In response to the Northwest Power and Conservation Council’s September 2013 request, the ISRP reviewed a progress report and a summary proposal for the Confederated Tribes of the Umatilla Indian Reservation’s Project #2007-252-00, Multiscale Hyporheic Exchange. This project’s purpose is to “identify alluvial valleys across 26,300 km2 (in NE Oregon and SW Washington), describe how valley morphology and hydrologic regime interact to determine the character and magnitude of temperature influence on the river channel, and use this understanding to predict 1) the potential distribution of Chinook and summer steelhead and 2) how different alluvial valley forms will influence the resilience of water temperature in response to climate change.”
This project was first proposed and reviewed in the Research, Monitoring, and Evaluation an Artificial Production Category Review process. The ISRP recommended that the project met scientific criteria (ISRP 2010-44) but offered the qualification that the project produce a progress report within a year. The ISRP requested that the progress report describe results to date and outline a study design that explains how the project will link hyporheic processes and the geomorphic classification to restoration planning and actions, habitat effectiveness evaluation, and salmonid performances. In June 2011, the Council recommended that implementation beyond 2014 be based on the ISRP’s and Council’s reviews of the progress report.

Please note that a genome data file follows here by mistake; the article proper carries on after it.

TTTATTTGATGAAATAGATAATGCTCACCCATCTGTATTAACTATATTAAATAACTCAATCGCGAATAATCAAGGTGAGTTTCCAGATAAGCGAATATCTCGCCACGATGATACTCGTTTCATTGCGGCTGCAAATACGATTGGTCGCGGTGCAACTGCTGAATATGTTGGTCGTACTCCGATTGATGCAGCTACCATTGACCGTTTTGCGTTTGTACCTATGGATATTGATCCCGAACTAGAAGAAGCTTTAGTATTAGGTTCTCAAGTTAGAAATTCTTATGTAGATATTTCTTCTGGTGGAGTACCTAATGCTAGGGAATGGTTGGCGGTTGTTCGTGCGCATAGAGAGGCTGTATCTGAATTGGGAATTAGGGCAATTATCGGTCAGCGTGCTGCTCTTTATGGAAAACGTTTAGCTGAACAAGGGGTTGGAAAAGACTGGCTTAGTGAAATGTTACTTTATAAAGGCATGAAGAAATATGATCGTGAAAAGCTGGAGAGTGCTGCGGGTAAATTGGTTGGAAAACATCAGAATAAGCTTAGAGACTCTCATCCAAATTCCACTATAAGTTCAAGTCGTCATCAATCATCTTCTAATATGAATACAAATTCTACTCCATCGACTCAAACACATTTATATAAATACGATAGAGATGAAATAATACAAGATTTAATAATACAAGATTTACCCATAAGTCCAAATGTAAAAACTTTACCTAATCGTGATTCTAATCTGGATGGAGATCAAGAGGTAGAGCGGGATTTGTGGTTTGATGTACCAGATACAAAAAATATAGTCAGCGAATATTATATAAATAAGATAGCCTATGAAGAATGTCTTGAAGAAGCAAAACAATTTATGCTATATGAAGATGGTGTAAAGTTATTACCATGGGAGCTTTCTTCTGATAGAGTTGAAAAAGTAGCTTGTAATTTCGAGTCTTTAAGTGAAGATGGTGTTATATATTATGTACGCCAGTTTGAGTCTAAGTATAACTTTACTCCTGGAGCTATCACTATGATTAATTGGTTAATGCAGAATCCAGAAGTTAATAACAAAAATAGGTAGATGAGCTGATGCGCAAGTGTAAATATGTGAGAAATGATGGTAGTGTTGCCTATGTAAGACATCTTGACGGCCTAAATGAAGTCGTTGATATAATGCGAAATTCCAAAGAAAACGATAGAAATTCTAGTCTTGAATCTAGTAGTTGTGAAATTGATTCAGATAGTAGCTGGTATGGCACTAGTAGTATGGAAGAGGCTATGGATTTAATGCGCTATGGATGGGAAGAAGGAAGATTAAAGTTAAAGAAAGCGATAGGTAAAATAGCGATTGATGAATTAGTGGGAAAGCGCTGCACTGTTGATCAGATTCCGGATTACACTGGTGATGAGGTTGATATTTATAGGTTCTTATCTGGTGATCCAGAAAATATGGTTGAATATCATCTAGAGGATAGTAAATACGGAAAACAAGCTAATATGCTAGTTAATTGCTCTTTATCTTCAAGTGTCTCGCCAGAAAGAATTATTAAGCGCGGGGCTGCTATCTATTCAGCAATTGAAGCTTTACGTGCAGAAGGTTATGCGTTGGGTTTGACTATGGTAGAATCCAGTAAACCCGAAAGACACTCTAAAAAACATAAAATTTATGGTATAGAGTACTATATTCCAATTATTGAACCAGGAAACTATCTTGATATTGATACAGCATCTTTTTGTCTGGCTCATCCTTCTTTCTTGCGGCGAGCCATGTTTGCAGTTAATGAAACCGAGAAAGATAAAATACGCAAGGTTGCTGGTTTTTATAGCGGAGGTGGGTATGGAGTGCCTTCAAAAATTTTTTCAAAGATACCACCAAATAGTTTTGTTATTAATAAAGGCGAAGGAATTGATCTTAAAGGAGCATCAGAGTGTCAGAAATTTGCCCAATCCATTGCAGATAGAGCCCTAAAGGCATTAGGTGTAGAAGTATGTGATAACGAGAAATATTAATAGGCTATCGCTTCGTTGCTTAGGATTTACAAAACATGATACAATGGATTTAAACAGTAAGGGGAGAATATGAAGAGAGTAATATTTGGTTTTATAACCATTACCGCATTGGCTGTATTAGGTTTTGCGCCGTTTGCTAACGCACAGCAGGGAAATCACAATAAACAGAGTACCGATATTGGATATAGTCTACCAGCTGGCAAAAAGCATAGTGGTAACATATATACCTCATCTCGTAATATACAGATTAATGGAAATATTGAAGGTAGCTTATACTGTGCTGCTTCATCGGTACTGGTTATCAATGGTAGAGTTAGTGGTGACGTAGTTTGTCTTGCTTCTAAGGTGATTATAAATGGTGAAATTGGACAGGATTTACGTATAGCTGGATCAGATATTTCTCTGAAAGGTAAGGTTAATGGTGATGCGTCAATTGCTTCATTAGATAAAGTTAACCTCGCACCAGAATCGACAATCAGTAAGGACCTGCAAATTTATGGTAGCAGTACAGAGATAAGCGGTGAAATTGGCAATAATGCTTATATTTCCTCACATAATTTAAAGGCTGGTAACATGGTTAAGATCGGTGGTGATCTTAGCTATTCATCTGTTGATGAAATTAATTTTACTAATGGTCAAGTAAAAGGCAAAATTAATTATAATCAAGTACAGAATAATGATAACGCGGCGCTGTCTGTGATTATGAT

The ISRP requests a response to a number of issues, which are detailed in the ISRP’s review memo.
In the original review of the Multi-Scale Hyporheic Exchange Project, the ISRP thought this project could provide important insights on the influence of geomorphology, vegetation, and hydrologic regimes in alluvial valleys on hyporheic flow, water temperature, and subsequent salmonid distribution, growth, and abundance. Therefore, this project, in concept, has great potential for contributing important information on one of the pressing issues associated with conserving and restoring Columbia River fish stocks. Due to ISRP concerns about some of the project elements, the ISRP requested a progress report after one year. Comments below relate to this progress report and an updated study proposal. Unfortunately, these documents indicate that many of the qualifications raised in the 2011 ISRP review have not been addressed. In addition, the study design and methods have significantly changed, compromising the potential of this project to achieve the stated objectives.